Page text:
The Brazilian non-paper further underlines development as a core and “cross-cutting” element in exploratory work, calling for a dialogue on the challenges and opportunities faced by developing countries with regard to e-commerce and in-depth needs assessment.
The communication proposes a flexible approach allowing developing and least developed country (LDC) members to choose which components they are prepared to consider in future talks, which could lead to the creation of tiered timetables for the implementation of specific components.
“The flexible combination of different outcomes might ensure a level of ambition that is tailor-made to each developing and least-developed member, without necessarily reducing the overall level of ambition on electronic commerce negotiation as a whole,” it says.
The communication from Argentina, Colombia, and Costa Rica underscores the need for “flexibility for developing countries in binding market opening and undertaking new obligations on regulatory issues.” It also suggests exploring potential synergies with the Aid for Trade initiative or drawing on the experience of the staggered implementation schedules of the WTO’s Trade Facilitation Agreement (TFA).
Several communications reaffirm that negotiations must stay open to all members in line with the joint statement, including the proposal by Argentina, Colombia, and Costa Rica, as well as submissions from New Zealand and Russia, respectively.
“We are convinced that the success of the above-mentioned exploratory work depends on the active participation of all WTO members, without which the elaboration of universal rules on effective regulation on e-commerce issues at the international level is not deemed possible,” reads the Russian communication. “We therefore encourage WTO members that signed the joint statement to put in their best efforts to involve as many members into the exploratory work as possible.”
Market access, trade facilitation
Many countries included market accessibility and improved market access commitments for e-commerce-related sectors of goods and services trade as part of the agenda for exploratory work, including Argentina, Colombia and Costa Rica; Brazil; the US; Japan; Chinese Taipei; and Singapore.
For example, Singapore focused on market access for goods and services as a means to promote infrastructure development in developing countries and overcome infrastructure gaps obstructing the widespread adoption of e-commerce in LDCs.
Members including the US, Singapore, and New Zealand also noted the value of the current practice of not imposing customs duties on electronic transmissions, with Singapore and New Zealand suggesting that this could be made permanent in order to create a more predictable business environment for business and consumers.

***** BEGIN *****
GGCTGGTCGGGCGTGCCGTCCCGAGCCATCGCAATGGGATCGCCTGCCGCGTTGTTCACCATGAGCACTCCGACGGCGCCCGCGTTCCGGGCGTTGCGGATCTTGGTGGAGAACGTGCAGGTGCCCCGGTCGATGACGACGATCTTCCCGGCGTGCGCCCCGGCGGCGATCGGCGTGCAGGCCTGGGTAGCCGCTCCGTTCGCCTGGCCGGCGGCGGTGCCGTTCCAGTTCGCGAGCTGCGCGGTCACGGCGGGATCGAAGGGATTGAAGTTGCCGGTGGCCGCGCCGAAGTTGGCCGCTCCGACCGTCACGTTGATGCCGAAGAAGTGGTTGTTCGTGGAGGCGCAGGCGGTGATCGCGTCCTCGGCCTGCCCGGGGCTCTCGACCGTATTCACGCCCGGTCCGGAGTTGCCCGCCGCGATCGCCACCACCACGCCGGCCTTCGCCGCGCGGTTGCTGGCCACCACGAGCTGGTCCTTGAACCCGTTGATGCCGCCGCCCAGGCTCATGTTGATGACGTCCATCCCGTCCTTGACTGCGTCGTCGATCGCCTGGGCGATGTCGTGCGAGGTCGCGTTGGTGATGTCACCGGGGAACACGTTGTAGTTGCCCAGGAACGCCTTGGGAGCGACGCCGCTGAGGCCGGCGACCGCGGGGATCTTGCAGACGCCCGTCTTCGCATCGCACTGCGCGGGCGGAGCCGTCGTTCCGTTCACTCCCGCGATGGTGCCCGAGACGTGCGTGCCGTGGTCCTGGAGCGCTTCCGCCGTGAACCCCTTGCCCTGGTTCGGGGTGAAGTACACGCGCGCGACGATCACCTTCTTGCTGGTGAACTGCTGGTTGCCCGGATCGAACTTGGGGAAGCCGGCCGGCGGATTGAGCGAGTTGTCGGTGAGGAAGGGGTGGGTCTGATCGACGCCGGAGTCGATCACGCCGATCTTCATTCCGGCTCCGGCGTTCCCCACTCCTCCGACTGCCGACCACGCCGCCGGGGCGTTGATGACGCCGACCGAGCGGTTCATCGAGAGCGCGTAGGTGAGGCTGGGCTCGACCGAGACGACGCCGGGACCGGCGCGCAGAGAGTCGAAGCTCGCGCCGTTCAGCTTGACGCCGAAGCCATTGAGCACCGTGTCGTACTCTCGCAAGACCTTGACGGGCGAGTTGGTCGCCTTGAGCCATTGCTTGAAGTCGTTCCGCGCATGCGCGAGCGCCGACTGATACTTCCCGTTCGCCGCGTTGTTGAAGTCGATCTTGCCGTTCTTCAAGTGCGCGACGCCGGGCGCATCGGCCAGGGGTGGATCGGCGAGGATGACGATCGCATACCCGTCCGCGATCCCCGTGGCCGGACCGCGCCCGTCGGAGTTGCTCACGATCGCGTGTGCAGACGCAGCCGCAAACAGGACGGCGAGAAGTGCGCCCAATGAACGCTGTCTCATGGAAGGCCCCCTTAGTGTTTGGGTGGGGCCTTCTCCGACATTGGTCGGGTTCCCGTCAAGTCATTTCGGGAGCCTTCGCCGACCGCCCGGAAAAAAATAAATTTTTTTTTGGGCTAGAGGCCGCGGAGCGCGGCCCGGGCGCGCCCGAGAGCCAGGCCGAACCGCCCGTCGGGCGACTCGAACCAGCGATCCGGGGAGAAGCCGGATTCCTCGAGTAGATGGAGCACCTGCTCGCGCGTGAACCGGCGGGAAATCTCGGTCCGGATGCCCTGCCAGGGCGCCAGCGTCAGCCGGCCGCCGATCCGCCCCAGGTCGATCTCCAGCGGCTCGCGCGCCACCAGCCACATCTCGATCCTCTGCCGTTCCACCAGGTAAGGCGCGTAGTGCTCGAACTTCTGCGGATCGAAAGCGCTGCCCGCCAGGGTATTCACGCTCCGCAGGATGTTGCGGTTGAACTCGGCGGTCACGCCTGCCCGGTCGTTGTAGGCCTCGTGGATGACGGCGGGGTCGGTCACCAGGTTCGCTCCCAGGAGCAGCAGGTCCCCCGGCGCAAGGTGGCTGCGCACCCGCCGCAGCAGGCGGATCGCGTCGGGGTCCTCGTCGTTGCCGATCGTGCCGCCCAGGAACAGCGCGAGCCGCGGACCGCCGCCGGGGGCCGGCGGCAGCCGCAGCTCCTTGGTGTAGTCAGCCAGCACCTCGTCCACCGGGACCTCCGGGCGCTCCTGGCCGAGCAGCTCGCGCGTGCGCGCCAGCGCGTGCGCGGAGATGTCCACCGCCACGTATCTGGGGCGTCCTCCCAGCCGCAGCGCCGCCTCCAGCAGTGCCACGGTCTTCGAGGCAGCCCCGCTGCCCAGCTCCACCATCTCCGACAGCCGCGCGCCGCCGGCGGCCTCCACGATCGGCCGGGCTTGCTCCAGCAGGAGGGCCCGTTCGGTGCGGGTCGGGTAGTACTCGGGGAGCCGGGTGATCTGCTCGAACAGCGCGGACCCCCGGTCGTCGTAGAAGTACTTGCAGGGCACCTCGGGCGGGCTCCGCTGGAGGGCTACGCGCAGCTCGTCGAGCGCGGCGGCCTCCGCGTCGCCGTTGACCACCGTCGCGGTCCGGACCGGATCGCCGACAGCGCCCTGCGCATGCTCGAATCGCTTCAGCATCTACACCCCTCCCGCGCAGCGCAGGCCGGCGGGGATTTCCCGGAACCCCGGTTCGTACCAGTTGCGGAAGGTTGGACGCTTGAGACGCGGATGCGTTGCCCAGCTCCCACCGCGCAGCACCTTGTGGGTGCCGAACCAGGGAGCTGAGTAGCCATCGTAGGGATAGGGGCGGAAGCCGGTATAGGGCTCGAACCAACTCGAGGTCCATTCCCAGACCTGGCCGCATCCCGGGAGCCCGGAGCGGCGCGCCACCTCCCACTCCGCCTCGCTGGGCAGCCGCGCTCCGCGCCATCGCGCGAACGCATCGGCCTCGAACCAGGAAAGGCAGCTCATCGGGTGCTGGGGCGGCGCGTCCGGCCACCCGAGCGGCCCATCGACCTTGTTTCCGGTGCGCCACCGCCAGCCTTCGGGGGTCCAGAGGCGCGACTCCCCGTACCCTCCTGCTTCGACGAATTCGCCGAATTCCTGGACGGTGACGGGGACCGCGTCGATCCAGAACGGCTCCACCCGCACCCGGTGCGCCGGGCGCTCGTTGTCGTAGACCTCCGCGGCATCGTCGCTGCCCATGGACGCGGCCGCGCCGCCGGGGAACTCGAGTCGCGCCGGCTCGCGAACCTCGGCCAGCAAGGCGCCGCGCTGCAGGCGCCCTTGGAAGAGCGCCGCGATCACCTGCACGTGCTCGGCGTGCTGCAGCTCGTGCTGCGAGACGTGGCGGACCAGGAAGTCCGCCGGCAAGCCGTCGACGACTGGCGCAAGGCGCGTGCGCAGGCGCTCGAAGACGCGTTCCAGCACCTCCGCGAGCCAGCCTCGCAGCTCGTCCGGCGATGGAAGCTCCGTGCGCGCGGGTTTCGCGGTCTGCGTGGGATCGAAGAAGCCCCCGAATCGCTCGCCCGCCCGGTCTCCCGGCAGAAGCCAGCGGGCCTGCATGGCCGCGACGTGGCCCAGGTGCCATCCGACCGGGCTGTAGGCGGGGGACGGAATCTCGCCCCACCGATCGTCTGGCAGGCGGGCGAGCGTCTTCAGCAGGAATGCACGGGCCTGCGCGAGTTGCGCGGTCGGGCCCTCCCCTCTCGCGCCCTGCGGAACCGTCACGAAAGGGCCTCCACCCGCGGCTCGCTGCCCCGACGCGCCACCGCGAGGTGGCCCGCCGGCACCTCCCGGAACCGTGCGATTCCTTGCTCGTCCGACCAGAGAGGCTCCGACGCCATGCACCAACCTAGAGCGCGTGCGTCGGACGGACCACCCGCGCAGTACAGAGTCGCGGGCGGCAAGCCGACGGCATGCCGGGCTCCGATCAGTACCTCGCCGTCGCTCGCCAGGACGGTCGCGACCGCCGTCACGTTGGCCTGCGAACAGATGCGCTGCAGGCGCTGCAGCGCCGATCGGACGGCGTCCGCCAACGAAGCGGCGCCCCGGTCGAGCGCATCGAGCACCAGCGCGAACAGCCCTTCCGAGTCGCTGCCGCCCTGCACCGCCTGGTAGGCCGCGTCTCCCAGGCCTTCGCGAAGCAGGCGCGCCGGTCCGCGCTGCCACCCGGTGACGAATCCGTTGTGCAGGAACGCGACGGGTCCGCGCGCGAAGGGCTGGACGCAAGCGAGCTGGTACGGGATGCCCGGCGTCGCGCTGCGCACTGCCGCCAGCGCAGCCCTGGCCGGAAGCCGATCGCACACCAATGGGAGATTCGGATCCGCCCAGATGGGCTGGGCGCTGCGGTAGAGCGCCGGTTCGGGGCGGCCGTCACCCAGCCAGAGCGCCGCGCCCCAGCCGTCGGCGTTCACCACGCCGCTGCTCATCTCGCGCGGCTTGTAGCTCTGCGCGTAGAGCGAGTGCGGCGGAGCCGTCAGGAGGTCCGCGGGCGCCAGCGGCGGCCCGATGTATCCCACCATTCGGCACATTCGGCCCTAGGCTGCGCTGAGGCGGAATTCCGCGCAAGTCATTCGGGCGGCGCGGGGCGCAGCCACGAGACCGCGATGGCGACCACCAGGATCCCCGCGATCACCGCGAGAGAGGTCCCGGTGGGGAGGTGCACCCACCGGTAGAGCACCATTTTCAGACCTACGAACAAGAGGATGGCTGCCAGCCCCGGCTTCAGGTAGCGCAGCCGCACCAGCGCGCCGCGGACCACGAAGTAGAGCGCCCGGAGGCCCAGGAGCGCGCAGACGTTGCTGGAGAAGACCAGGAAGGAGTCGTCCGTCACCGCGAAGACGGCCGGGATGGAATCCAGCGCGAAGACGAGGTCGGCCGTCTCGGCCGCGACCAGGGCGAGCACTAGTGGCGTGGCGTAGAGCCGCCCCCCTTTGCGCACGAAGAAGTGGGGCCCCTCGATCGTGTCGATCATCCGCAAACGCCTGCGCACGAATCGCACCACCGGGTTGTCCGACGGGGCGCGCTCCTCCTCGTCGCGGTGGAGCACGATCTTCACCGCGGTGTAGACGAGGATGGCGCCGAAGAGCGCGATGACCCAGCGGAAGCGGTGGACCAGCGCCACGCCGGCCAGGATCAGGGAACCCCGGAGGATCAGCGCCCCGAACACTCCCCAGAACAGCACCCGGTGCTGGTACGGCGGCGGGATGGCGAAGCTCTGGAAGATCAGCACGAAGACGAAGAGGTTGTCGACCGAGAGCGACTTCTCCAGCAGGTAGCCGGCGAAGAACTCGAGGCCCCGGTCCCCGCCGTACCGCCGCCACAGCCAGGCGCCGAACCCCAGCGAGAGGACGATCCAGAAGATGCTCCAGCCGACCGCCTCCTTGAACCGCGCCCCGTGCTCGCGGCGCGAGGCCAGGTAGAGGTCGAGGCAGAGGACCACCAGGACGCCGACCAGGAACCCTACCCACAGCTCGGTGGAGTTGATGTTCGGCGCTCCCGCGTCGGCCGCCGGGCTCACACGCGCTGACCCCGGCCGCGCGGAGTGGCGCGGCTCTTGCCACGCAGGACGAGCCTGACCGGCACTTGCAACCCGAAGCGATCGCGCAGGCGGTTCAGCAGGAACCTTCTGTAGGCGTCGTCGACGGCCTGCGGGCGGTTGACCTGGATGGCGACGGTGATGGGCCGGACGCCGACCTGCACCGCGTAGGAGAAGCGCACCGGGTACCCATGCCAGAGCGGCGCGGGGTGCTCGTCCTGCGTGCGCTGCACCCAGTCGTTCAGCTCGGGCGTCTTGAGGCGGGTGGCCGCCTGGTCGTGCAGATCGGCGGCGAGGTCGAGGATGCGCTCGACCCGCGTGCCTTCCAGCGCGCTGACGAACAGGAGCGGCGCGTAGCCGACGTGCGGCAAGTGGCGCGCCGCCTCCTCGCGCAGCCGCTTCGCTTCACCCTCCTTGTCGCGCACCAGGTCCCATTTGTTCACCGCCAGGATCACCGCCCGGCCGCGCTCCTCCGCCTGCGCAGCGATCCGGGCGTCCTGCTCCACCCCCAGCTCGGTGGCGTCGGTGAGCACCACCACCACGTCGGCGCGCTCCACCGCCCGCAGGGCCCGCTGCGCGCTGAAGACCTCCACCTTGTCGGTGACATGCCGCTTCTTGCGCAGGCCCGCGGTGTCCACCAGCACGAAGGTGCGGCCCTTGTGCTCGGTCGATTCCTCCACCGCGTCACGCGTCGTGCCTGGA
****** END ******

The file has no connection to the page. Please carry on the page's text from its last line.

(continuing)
“The most important value that the Internet brings to international trade is that suppliers are enabled to reach potential overseas customers direct across great geographical distances and strict political or state boundaries instead of relying solely on physical contacts, and consequently to gain access to the markets,” Chinese Taipei’s communication states. “It is our belief that such measures should be disciplined and restrained, otherwise the primary merit of improving market accessibility of electronic commerce vanishes.”
Meanwhile, Brazil said e-commerce facilitation “could be readily translated into rulemaking provisions,” citing the issues’ “technical, specific and rather uncontroversial nature.”
In guiding efforts to create an enabling environment for e-commerce, members noted the key role of interoperability between domestic regulatory frameworks to eliminate hurdles for cross-border business operators. Japan in particular pointed to a role for the WTO in promoting intergovernmental activities at the regional and international levels in order to encourage harmonisation in regulations.
Various submissions also referred to the need to make administrative documents available electronically, known as paperless trading, in order to lower the costs of participating in e-commerce for small and medium-sized enterprises.
Members including New Zealand, Brazil, and Japan also referred to electronic authentication methods and/or access to online payment solutions as a means to enable online transactions. Brazil and Singapore encouraged members to ensure that their legal systems permit contracts to be concluded electronically.
Several proposals referred to other measures to improve trust and foster a secure environment, including towards the protection of online consumers from deceptive business practices; safeguarding personal information of e-commerce users; identifying threats to cybersecurity; and addressing spam and unsolicited electronic messages.